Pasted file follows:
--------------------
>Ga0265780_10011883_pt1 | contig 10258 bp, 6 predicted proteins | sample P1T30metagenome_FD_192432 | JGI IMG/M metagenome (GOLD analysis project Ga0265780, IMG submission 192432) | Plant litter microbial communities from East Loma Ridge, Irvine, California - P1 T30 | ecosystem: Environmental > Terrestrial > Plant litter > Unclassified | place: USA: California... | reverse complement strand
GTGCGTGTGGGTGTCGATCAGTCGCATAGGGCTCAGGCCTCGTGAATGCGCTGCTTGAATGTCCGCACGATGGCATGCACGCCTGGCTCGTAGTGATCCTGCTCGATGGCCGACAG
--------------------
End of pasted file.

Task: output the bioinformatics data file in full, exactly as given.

>Ga0265780_10011883_pt1 | contig 10258 bp, 6 predicted proteins | sample P1T30metagenome_FD_192432 | JGI IMG/M metagenome (GOLD analysis project Ga0265780, IMG submission 192432) | Plant litter microbial communities from East Loma Ridge, Irvine, California - P1 T30 | ecosystem: Environmental > Terrestrial > Plant litter > Unclassified | place: USA: California... | reverse complement strand
GTGCGTGTGGGTGTCGATCAGTCGCATAGGGCTCAGGCCTCGTGAATGCGCTGCTTGAATGTCCGCACGATGGCATGCACGCCTGGCTCGTAGTGATCCTGCTCGATGGCCGACAG